More informationEngineering Math II Spring 2015 Solutions for Class Activity #2
Engineering Math II Spring 15 Solutions for Class Activity # Problem 1. Find the area of the region bounded by the parabola y = x, the tangent line to this parabola at 1, 1), and the xaxis. Then find
More informationwww.mathsbox.org.uk Displacement (x) Velocity (v) Acceleration (a) x = f(t) differentiate v = dx Acceleration Velocity (v) Displacement x
Mechanics 2 : Revision Notes 1. Kinematics and variable acceleration Displacement (x) Velocity (v) Acceleration (a) x = f(t) differentiate v = dx differentiate a = dv = d2 x dt dt dt 2 Acceleration Velocity
More information2Digital tablets or computer scanners can
Appendix A Measuring Lake Surface Area Lake surface area can be measured with a bathymetric map using any of the following techniques: 1One of the most accurate methods is to use a planimeter to trace
More informationArea & Volume. 1. Surface Area to Volume Ratio
1 1. Surface Area to Volume Ratio Area & Volume For most cells, passage of all materials gases, food molecules, water, waste products, etc. in and out of the cell must occur through the plasma membrane.
More informationSo here s the next version of Homework Help!!!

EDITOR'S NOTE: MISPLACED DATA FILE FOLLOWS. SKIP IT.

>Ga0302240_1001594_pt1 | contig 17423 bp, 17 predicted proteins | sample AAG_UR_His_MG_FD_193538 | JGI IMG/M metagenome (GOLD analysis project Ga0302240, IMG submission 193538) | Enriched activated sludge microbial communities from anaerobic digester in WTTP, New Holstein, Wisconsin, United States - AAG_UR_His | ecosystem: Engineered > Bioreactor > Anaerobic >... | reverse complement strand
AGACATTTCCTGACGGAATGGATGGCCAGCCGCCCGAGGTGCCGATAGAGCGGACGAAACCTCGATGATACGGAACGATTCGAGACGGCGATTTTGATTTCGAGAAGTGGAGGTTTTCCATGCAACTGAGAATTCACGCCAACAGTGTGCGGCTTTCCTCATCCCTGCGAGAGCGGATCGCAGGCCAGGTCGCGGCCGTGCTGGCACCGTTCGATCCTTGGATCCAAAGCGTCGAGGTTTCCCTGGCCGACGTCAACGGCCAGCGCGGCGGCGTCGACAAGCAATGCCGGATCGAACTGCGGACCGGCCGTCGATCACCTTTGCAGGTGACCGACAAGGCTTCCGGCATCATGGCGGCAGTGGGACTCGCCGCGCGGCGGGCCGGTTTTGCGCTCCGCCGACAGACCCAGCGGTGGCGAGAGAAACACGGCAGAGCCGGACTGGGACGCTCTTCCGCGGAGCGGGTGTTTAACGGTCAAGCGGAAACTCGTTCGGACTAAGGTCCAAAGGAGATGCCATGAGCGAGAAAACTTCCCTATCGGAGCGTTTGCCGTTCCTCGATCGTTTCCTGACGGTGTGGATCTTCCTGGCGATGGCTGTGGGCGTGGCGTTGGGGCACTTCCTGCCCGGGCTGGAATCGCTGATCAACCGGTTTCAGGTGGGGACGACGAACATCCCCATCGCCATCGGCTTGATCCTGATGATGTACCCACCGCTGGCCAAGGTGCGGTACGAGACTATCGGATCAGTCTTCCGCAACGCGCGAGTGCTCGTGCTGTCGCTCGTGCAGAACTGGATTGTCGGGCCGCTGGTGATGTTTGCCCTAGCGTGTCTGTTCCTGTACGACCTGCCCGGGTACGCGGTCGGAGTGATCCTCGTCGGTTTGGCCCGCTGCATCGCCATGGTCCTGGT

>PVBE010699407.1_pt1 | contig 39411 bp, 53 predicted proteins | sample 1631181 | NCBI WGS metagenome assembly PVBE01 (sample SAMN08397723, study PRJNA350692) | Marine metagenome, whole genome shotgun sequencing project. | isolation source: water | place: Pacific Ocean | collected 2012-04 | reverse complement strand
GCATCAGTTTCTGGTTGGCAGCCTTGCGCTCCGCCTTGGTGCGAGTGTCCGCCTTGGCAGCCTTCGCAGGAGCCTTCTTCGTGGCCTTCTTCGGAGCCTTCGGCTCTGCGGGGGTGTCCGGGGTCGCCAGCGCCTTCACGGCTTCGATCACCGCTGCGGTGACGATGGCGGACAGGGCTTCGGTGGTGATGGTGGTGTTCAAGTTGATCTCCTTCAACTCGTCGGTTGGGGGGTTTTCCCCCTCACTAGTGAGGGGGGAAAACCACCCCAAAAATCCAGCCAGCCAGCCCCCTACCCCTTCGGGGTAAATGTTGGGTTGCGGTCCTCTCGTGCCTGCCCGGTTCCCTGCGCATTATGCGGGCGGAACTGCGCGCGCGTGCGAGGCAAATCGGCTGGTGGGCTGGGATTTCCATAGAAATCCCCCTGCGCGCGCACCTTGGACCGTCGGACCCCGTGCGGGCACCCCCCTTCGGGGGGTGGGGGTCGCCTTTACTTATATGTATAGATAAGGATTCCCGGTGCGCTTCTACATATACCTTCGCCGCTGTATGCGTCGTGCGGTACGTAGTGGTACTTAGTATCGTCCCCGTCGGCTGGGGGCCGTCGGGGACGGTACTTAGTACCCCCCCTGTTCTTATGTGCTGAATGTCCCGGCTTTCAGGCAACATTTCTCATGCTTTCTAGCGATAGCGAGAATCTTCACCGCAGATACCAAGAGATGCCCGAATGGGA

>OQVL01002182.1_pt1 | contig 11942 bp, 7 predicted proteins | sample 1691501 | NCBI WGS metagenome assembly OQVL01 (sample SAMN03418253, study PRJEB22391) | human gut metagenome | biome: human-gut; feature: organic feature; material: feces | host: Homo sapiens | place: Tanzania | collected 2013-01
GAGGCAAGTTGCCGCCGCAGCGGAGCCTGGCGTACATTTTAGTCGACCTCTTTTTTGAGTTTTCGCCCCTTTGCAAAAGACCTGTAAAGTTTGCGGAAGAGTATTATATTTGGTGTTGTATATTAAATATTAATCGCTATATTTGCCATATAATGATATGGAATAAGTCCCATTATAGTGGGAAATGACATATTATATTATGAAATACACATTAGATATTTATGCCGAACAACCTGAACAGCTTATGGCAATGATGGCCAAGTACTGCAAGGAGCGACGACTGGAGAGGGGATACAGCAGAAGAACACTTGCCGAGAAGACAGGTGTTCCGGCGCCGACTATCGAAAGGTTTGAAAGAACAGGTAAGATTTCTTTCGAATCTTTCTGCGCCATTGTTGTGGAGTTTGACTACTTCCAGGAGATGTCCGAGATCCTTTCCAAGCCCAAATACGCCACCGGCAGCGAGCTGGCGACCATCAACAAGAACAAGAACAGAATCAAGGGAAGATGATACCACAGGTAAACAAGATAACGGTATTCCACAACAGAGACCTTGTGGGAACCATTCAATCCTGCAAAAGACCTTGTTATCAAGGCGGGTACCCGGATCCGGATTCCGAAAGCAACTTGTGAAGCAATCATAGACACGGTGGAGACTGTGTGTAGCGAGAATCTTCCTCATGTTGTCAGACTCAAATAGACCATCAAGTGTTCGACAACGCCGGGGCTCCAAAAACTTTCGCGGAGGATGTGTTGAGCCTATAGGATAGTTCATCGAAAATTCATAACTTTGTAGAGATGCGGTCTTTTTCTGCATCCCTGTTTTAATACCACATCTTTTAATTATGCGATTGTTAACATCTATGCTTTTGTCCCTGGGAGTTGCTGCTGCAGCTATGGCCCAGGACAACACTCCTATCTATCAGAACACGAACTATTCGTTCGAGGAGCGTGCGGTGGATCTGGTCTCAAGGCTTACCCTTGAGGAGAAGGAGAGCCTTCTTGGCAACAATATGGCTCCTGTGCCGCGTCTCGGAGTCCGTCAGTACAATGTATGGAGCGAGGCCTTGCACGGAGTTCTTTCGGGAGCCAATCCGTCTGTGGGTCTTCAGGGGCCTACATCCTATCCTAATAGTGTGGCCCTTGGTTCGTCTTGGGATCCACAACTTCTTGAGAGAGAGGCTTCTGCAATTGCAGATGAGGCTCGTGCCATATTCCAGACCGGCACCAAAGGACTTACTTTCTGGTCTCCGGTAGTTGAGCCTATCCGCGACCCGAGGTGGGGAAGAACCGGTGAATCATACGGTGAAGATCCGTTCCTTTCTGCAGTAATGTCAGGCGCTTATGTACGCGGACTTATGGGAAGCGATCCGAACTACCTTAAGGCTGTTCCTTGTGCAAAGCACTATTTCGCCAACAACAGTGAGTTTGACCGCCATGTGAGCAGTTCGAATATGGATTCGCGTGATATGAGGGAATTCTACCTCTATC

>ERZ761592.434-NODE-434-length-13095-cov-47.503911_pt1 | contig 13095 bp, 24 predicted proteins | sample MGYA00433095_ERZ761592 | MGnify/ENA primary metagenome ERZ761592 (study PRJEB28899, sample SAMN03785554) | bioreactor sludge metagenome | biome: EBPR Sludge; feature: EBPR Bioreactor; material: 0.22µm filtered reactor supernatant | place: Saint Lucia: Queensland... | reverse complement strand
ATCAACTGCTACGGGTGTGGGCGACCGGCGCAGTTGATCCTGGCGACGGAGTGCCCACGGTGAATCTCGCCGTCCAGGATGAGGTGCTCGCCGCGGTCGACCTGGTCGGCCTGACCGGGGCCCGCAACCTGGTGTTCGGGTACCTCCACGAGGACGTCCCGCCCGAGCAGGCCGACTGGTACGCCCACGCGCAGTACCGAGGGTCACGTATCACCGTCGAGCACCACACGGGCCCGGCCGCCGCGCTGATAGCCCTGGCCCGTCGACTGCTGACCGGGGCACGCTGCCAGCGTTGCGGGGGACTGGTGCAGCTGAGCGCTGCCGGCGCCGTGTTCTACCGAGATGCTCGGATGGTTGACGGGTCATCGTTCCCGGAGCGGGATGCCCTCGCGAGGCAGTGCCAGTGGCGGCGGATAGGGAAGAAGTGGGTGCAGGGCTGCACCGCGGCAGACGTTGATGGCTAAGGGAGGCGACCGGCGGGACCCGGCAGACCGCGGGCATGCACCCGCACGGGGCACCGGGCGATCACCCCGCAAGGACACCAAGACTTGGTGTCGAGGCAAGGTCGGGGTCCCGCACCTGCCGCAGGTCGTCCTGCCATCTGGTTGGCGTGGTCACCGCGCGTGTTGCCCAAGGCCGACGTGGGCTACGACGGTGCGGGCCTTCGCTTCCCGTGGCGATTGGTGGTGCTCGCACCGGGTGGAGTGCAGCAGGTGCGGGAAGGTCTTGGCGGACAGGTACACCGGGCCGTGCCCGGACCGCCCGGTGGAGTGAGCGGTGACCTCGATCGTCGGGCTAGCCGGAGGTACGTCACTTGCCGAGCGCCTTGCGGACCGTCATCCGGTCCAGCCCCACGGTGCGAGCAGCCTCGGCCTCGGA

HOMEWORK HELP FOR MATH 52 So here s the next version of Homework Help!!! I am going to assume that no one had any great difficulties with the problems assigned this quarter from 4.3 and 4.4. However, if
More informationBasic Math for the Small Public Water Systems Operator
Basic Math for the Small Public Water Systems Operator Small Public Water Systems Technology Assistance Center Penn State Harrisburg Introduction Area In this module we will learn how to calculate the
More informationD Alembert s principle and applications
Chapter 1 D Alembert s principle and applications 1.1 D Alembert s principle The principle of virtual work states that the sum of the incremental virtual works done by all external forces F i acting in
More informationSection 2.4: Applications and Writing Functions
CHAPTER 2 Polynomial and Rational Functions Section 2.4: Applications and Writing Functions Setting up Functions to Solve Applied Problems Maximum or Minimum Value of a Quadratic Function Setting up Functions
More informationPerfume Packaging. Ch 5 1. Chapter 5: Solids and Nets. Chapter 5: Solids and Nets 279. The Charles A. Dana Center. Geometry Assessments Through
Perfume Packaging Gina would like to package her newest fragrance, Persuasive, in an eyecatching yet costefficient box. The Persuasive perfume bottle is in the shape of a regular hexagonal prism 10 centimeters
More informationGauss Formulation of the gravitational forces
Chapter 1 Gauss Formulation of the gravitational forces 1.1 ome theoretical background We have seen in class the Newton s formulation of the gravitational law. Often it is interesting to describe a conservative
More information